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Patriot act


Forty-five days after 9/11 and with little debate, President Bush signed into law the USA Patriot Act of 2001 which authorized the use of wartime procedures to capture and prosecute terrorists. In such haste, many lawmakers admitted they did not even read the bill’s text before voting for its passage. This law reversed many of the restrictions we imposed on our government after it was caught spying on private citizens and political groups in the 1970s. The Patriot Act suspends many of the civil liberties basic to our democracy. It allows the use of military tribunals, racial profiling, and indefinite incarceration without due process or evidence of wrongdoing. It also allows law enforcement agencies, with little oversight, to seize bank telephone and e-mail records for counterterrorism investigations.

Disclosures by former NSA contractor Eric Snowden reveal the NSA has used the Patriot Act to justify the eavesdropping and collection of private communications between many millions of law-abiding Americans. Earlier, a New York federal appeals court judge ruled NSA’s systematic collection of Americans’ phone records is illegal, saying the program "exceeds the scope of what Congress authorized." A Justice Dept. report stated the FBI cannot produce a single example of this surveillance program being responsible for foiling a terrorist plot. The Patriot Act was due to sunset, or expire, in 2005 but has been continuously reauthorized since then.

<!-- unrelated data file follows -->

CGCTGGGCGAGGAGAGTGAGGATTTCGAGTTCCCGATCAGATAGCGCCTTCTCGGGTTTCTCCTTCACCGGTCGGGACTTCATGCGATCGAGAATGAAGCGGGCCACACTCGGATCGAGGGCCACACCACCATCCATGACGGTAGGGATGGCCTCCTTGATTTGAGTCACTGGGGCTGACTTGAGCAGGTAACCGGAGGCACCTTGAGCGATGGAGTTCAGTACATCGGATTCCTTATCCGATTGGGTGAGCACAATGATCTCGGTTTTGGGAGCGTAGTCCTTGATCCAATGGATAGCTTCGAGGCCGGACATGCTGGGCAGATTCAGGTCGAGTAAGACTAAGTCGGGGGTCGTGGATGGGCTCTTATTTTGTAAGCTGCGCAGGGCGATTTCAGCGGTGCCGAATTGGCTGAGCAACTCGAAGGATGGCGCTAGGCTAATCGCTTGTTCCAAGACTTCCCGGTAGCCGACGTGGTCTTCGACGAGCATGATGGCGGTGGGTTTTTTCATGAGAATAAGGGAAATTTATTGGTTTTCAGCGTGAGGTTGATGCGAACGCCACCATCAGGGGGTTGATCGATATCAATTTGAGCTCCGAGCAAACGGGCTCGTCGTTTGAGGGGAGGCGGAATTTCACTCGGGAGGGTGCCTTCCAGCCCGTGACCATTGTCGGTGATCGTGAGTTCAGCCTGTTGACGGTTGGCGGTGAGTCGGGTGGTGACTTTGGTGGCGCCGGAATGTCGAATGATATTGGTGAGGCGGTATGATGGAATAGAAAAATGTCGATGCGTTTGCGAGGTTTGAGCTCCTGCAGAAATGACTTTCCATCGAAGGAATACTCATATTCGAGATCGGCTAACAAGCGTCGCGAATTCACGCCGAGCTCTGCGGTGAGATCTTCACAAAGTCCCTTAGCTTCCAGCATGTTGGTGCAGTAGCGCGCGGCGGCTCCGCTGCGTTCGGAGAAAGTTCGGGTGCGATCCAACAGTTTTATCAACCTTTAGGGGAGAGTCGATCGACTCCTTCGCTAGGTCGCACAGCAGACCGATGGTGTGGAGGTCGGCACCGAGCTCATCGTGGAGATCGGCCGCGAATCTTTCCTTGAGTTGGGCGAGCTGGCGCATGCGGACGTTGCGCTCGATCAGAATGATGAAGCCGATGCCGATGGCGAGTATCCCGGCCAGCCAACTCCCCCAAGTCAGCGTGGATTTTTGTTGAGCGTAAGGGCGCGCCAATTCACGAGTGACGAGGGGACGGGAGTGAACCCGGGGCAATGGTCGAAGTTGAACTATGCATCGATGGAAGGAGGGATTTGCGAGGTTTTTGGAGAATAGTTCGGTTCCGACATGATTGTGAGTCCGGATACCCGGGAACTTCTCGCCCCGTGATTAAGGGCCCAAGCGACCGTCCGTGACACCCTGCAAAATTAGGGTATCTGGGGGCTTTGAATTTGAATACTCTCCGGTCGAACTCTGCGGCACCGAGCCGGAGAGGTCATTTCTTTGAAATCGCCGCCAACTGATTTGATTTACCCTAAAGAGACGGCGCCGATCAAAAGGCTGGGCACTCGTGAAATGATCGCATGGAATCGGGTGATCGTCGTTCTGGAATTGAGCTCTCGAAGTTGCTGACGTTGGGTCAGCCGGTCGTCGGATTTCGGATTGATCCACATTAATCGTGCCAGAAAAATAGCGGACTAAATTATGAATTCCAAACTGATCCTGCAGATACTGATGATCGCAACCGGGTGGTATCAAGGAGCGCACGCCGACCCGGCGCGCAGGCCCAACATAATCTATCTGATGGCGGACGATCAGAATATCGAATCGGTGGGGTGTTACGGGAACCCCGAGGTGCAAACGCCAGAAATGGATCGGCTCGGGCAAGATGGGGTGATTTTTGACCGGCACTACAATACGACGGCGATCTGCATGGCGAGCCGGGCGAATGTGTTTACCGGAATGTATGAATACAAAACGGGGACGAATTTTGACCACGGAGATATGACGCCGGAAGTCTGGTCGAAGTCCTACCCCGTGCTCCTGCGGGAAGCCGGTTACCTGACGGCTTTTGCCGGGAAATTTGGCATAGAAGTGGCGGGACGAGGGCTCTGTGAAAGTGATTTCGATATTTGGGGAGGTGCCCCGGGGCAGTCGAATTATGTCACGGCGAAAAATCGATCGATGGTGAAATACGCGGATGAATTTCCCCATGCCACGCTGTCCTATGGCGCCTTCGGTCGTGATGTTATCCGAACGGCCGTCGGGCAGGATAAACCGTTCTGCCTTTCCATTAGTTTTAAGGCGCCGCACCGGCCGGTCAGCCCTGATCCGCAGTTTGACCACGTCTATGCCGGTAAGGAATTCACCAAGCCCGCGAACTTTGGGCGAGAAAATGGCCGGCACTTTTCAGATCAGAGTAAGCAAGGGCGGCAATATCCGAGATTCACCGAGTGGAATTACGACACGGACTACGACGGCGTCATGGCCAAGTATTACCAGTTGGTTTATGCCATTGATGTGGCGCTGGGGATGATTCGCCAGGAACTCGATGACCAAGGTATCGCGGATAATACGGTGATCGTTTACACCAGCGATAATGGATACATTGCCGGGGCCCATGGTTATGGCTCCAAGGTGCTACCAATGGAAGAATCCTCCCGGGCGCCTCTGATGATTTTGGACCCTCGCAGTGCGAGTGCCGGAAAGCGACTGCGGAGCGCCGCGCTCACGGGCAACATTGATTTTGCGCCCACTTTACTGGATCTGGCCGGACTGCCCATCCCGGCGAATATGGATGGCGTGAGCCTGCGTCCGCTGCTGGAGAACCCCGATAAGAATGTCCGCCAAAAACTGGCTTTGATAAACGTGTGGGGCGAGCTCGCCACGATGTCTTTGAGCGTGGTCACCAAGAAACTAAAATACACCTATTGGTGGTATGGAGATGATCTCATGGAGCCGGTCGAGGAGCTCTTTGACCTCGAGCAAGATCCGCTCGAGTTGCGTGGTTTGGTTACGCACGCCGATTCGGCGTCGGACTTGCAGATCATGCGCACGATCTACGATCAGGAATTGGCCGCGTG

Patriot Act supporters say we must choose between civil liberties and fighting terrorism, a choice of being either inconvenienced or unsafe. They believe the best way to prevent future NSA abuse is to strengthen congressional oversight over this agency. Opponents say this law puts at risk the personal freedoms and rights embodied in the Constitution which, in the past, we have gone to war to protect. They wish to repeal the Patriot Act saying it is unnecessary because our usual civil procedures are capable of identifying, prosecuting and punishing terrorists.

Proposed Legislation: H.R.1466 - Surveillance State Repeal Act (114th Congress (2015-2016)
Prospective Sponsor: Rep. Mark Pocan (WI)












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Poll Opening Date
July 4, 2022
Poll Closing Date
July 10, 2022


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